Five years after its implementation, UNESCO's project to train judges, prosecutors and other judicial operators in Latin America on freedom of expression and access to information has become the most ambitious judicial training program in the region and has led to concrete results in the courts
Founded in 1825, Brazil’s Diario de Pernambuco newspaper faces a financial crisis that has cut a third of its newsroom and keeps its employees on edge in the face of delays in the payment of salaries and suspense over the daily’s future.
The names of two journalists from Mexico and another from Colombia will be added to the Journalists Memorial at the Washington, D.C.-based Newseum.
The Board of Immigration Appeals accepted the emergency suspension of the imminent deportation of Salvadoran journalist Manuel Durán, who since April 5 has been held in Louisiana detention centers belonging to the U.S. Immigration and Customs Enforcement Service.
While reporters don helmets to cover violent protests in Nicaragua, human rights and press organizations are calling on the international community to pay attention to attacks on journalists and news media amidst protests against the government of President Daniel Ortega.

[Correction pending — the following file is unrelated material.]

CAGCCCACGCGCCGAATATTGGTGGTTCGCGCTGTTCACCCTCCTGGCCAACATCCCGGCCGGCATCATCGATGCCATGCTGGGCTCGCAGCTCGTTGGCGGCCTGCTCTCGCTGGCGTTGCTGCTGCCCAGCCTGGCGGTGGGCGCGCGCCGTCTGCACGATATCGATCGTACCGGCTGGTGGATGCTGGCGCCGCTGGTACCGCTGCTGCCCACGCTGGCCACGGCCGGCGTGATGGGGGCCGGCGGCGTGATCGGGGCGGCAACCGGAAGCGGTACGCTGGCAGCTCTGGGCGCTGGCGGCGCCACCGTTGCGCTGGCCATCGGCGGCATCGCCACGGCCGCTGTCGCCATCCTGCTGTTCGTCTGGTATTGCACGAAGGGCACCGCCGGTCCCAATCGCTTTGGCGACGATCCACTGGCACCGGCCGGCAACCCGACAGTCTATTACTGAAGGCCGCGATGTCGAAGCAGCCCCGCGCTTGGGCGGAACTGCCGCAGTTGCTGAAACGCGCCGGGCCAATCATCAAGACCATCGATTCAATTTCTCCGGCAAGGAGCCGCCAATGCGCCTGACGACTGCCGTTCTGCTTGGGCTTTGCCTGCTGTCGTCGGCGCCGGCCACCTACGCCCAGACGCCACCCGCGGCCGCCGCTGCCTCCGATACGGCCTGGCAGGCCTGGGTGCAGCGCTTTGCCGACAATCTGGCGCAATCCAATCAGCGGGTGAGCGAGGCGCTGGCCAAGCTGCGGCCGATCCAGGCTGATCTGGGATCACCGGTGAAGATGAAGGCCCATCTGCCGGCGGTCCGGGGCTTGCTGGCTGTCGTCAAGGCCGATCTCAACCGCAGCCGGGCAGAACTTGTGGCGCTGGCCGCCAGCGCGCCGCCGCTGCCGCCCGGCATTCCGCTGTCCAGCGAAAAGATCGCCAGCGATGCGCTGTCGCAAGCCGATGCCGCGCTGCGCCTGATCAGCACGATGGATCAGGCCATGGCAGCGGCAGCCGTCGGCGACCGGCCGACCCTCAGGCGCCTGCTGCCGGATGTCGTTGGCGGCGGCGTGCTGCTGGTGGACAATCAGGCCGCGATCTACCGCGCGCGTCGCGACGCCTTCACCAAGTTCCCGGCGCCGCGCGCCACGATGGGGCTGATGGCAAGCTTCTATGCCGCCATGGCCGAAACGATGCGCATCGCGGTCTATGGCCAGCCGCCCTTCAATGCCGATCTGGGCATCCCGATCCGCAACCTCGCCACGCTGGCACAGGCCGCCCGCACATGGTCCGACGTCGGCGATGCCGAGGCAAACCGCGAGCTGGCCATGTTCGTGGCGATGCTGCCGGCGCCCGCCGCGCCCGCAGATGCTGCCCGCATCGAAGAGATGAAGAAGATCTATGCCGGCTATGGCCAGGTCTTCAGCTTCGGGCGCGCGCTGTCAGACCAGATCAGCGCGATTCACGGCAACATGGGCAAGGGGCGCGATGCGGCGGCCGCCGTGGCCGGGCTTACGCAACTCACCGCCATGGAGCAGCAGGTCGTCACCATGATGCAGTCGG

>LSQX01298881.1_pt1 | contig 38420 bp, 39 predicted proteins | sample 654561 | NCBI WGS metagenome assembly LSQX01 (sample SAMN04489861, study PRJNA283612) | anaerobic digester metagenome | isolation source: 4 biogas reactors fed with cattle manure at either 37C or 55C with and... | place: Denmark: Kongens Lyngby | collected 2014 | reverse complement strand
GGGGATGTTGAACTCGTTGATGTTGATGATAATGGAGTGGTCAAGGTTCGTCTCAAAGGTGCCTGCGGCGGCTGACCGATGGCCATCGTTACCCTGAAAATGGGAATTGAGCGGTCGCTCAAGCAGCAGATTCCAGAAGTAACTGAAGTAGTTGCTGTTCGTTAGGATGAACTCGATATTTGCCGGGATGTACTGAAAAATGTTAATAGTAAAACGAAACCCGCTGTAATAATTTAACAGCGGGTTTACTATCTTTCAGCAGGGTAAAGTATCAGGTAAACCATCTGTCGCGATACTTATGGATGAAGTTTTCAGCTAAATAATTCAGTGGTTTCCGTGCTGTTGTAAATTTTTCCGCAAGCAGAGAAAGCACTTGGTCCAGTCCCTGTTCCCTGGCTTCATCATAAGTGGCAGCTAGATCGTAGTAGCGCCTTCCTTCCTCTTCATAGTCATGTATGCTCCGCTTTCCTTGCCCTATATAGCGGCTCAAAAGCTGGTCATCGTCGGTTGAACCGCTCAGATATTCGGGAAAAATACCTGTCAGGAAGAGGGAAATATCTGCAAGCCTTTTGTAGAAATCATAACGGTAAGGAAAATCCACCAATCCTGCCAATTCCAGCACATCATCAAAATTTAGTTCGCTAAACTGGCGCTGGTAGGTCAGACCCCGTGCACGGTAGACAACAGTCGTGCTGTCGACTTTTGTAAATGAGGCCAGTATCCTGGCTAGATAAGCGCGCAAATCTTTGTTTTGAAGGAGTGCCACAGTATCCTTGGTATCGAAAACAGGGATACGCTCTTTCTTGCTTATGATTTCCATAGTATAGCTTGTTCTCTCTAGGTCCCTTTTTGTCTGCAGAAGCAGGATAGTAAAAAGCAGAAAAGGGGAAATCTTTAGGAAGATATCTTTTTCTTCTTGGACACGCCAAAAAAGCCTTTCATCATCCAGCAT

The project #UmaPorUma (#OneByOne), launched at the end of April, is dedicated to telling the stories of every woman murdered in the State of Pernambuco, Brazil since the beginning of the year.
João Moreira Salles spoke about the principle challenges facing the Brazilian press today, chief among them a lack of diversity in terms of race, economics, gender, religion, geography and media ownership.
On Nov. 29, the São Paulo Court of Justice (TJ-SP) denied an appeal in the second instance from Brazilian photographer Sérgio Silva, who sought compensation from the State for losing his left eye after being hit by a rubber bullet while covering a protest in São Paulo on June 13, 2013.
Marco Antonio Ramón, a 25-year-old Peruvian photojournalist, could lose his left eye after being hit by a flurry of rubber bullets from the police while covering a protest for newspaper Peru.21 in Lima.
In a decision that has been heavily criticized by organizations defending freedom of the press, Brazilian courts determined that a photographer was responsible for being hit by a rubber bullet during the country’s protests in 2013.
Mexico was the second country in the region to implement a protection mechanism. However, after three years of its existence, its effectiveness continues to be questioned as the numbers of journalists murdered grow. This is the first of a series of posts about special protection mechanisms for journalists created by governments in Latin America.
Netizens call on CNN to apologize for sympathetic coverage of teenagers found guilty of rape